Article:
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Unless you’ve lived under a rock for the last few decades, you’ve heard the common concern that cannabis use can cause anxiety and paranoia. What many don’t understand is that that paranoia is merely a side-effect of overstimulation from strains that, in the illegal market, prioritized the psychoactive effects created by a bud with high levels of THC. As medical marijuana production and research has grown, so have the number of strains bred to emphasize another common cannabinoid: CBD, which doesn’t have the same psychoactive effects and can even temper the side effects that come with smoking a little too much.

THC? CBD? Endocannabinoids? Cannabinoids? These acronyms and terms have been flying around more frequently as more people are starting to utilize weed as medicine for a slew of ailments, as has been done historically in a variety of cultures. The endocannabinoid system is the key to that therapeutic effect and describes a series of receptors and the endocannabinoids and cannabinoids that bind to them. The endocannabinoid system is complex, and one we’re still trying to understand, but we do know this: it moderates communication between cells, which is why balances and imbalances in the system can affect things like pain, stress, anxiety, and other issues that people are now using cannabis to help mediate.

Endocannabinoids are the compounds naturally produced by the human body to interact with this system, and cannabinoids are the compounds that mimic them, which can be found outside the body. Cannabis contains at least 85 different cannabinoids, many of which are still a mystery to researchers. THC, or Tetrahydrocannabinol, and CBD, cannabinol, are the most common and the most famous. While many researchers believe that THC is beneficial to health and is an important part of the theorized entourage effect that many believe is integral to cannabis as a medicine, it is also known to be the main source of the psychoactive effect of cannabis and is believed to be the cause of anxiety and paranoia in people who ingest more than their system can handle. CBD, on the other hand, is described by some as a “dimmer switch” that blocks some receptors and helps moderate the endocannabinoid system’s absorption of compounds.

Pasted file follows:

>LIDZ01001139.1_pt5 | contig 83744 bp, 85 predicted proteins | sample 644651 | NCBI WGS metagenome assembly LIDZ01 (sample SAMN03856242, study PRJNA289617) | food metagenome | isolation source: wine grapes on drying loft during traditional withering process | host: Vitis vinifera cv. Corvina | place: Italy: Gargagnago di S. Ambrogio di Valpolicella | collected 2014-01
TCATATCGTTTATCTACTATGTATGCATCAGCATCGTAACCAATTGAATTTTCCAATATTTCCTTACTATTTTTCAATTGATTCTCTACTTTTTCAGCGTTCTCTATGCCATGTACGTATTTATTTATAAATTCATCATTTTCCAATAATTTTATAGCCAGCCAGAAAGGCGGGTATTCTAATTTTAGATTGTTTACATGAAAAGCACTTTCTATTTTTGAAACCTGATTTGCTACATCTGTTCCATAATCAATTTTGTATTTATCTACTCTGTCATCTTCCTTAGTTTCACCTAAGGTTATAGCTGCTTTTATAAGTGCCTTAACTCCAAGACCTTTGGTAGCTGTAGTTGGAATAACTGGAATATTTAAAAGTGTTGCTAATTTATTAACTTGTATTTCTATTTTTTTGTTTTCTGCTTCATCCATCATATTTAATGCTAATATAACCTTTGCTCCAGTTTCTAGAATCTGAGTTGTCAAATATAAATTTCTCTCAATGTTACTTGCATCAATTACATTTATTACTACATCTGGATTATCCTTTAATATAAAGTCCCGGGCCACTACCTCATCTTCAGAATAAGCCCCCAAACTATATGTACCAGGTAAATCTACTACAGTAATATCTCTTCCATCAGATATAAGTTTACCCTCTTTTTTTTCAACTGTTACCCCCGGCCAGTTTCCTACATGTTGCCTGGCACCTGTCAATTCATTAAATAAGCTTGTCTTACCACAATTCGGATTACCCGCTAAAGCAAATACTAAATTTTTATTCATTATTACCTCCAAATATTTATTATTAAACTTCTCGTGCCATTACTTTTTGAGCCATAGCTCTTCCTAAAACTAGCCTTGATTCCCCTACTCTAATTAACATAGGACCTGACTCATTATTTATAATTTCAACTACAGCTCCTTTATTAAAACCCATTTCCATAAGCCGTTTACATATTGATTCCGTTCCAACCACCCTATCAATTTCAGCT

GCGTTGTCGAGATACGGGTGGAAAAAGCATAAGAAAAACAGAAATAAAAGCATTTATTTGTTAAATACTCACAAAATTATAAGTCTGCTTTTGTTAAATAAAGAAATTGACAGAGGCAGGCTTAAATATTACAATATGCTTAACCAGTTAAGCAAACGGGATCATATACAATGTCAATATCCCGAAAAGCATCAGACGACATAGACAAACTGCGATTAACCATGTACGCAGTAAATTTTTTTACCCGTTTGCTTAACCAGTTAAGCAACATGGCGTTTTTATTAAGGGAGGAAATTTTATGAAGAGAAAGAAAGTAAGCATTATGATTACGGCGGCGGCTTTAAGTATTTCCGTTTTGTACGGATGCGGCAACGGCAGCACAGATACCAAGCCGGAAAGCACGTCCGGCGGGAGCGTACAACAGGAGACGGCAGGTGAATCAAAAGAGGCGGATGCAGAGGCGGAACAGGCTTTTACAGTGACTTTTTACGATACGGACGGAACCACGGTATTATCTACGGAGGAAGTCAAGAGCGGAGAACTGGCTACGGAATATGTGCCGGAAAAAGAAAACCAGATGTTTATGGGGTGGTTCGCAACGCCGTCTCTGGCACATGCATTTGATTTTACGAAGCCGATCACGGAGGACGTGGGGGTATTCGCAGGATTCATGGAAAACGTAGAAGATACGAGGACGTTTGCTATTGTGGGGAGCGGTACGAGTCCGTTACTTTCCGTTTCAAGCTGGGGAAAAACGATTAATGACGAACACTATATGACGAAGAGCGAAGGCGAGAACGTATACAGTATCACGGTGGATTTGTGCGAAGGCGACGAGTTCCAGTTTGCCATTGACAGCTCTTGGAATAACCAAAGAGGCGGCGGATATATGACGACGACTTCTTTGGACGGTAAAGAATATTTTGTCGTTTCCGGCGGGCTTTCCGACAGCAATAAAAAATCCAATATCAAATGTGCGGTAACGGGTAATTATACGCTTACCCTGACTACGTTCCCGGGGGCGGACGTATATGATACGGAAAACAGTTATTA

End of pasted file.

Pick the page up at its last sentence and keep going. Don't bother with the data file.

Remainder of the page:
Though there isn’t much research on the subject due to cannabis’ Schedule I classification, anecdotal evidence seems to point to CBD helping counteract the negative effects of THC, especially if you smoke too much. Many people report feeling “too high” after consuming, which can feel like dizziness, lightheadedness, nausea, paranoia, or other negative effects, and have said that consuming a high-CBD strain or a CBD-only product like capsules or oil helps clear up the unpleasant feeling faster.

Next time you’re feeling too high or anxious after smoking or otherwise consuming weed, reach for a strain that has equal amounts of THC and CBD, or a higher ratio of CBD to THC, or a CBD oil or pill; they might help.

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